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Efficient Non-Contractible Investments in a Finite Economy


  • Harold L. Cole
  • George J. Mailath
  • Andrew Postlewaite


Investors making complementary investments typically do not have incentives to invest efficiently when they cannot contract with each other prior to their decisions because of the hold-up problem: when they bargain over the surplus generated by their investments, they will usually not obtain the full fruits of the investment. Intuitively, the hold-up problem should be ameliorated if, in the bargaining stage, each agent has alternatives to the partner he is bargaining with. We characterize the matching and division of surplus in finite economies for any initial investment decisions. We provide conditions on those decisions that guarantee that each agent will capture the change in the aggregate social surplus that results from any investment change he makes. We further show that for any given problem, there exists a bargaining rule by which pairs split their surplus that will support efficient investment choices in equilibrium. We also show, however, that overinvestment or underinvestment can occur for natural bargaining rules.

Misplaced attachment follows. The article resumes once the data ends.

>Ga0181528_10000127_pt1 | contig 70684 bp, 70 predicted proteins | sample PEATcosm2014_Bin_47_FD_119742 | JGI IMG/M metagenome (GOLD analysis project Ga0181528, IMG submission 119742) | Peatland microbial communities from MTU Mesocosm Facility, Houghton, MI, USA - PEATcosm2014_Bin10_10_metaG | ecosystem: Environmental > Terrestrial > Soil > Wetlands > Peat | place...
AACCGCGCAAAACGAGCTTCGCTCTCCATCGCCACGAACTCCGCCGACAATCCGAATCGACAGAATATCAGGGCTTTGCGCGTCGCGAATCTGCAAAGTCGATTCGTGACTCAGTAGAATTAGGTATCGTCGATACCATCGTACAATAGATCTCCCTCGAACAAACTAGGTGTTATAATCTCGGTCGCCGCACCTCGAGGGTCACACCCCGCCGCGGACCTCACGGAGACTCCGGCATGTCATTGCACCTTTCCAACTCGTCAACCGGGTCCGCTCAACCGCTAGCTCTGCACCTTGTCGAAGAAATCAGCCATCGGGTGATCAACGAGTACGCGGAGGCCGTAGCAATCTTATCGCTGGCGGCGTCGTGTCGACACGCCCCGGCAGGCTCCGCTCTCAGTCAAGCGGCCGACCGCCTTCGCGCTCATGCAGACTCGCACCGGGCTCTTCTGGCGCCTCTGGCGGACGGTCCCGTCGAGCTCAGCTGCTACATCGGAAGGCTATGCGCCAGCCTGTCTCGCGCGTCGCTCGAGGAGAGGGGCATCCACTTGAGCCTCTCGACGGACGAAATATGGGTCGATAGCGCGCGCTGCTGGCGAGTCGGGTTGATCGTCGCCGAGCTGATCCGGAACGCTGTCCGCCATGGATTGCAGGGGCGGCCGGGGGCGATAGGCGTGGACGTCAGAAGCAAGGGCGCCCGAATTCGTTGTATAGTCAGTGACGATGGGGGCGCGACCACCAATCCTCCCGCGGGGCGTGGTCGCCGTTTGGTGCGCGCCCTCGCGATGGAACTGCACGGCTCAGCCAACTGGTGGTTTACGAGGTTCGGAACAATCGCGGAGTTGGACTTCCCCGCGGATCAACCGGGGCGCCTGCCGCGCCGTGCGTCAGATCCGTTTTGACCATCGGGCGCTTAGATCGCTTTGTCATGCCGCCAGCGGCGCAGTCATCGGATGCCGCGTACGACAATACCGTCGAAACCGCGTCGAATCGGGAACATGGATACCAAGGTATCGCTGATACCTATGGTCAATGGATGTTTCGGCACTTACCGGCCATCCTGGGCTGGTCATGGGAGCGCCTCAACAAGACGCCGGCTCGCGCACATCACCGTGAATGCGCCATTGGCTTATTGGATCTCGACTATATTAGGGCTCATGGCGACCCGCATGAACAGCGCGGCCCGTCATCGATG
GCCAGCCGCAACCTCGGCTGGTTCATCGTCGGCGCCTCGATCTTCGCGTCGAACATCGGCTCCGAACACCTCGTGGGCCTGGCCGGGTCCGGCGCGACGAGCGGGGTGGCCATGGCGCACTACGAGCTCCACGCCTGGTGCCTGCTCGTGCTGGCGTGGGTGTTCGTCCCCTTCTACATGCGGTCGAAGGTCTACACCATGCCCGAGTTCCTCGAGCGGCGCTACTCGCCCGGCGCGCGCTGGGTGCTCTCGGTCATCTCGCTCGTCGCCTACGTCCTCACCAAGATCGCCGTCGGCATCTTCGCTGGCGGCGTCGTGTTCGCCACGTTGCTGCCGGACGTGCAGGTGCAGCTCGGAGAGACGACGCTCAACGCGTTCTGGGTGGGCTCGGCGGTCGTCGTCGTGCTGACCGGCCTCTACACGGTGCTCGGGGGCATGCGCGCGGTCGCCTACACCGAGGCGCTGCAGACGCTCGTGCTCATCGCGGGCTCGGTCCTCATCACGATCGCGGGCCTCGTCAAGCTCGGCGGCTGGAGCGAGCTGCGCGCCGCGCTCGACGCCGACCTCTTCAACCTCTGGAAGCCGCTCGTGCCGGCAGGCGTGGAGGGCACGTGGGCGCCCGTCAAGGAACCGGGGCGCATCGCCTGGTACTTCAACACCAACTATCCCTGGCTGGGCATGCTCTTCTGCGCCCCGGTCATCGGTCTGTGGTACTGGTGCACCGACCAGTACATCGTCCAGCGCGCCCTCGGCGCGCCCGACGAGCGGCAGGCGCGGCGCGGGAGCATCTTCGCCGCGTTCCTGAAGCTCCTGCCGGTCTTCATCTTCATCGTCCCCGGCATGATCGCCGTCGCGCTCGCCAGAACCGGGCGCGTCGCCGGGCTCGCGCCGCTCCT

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  • Harold L. Cole & George J. Mailath & Andrew Postlewaite, "undated". "Efficient Non-Contractible Investments in a Finite Economy," Penn CARESS Working Papers 452f3f87415f37596752b3995, Penn Economics Department.
  • Handle: RePEc:cla:penntw:452f3f87415f37596752b399575585f0

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    1. Moshiri, Saeed & Cameron, Norman E & Scuse, David, 1999. "Static, Dynamic, and Hybrid Neural Networks in Forecasting Inflation," Computational Economics, Springer;Society for Computational Economics, vol. 14(3), pages 219-235, December.
    2. Altman, Edward I. & Marco, Giancarlo & Varetto, Franco, 1994. "Corporate distress diagnosis: Comparisons using linear discriminant analysis and neural networks (the Italian experience)," Journal of Banking & Finance, Elsevier, vol. 18(3), pages 505-529, May.
    3. Garcia, Rene & Gencay, Ramazan, 2000. "Pricing and hedging derivative securities with neural networks and a homogeneity hint," Journal of Econometrics, Elsevier, vol. 94(1-2), pages 93-115.
    4. John Cooper, 1999. "Artificial neural networks versus multivariate statistics: An application from economics," Journal of Applied Statistics, Taylor & Francis Journals, vol. 26(8), pages 909-921.
    5. Shtub, Avraham & Versano, Ronen, 1999. "Estimating the cost of steel pipe bending, a comparison between neural networks and regression analysis," International Journal of Production Economics, Elsevier, vol. 62(3), pages 201-207, September.
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    1. Sergei Severinov & Michael Peters, 2004. "Internet Trading Mechanisms And Rational Expectations," Econometric Society 2004 North American Winter Meetings 551, Econometric Society.

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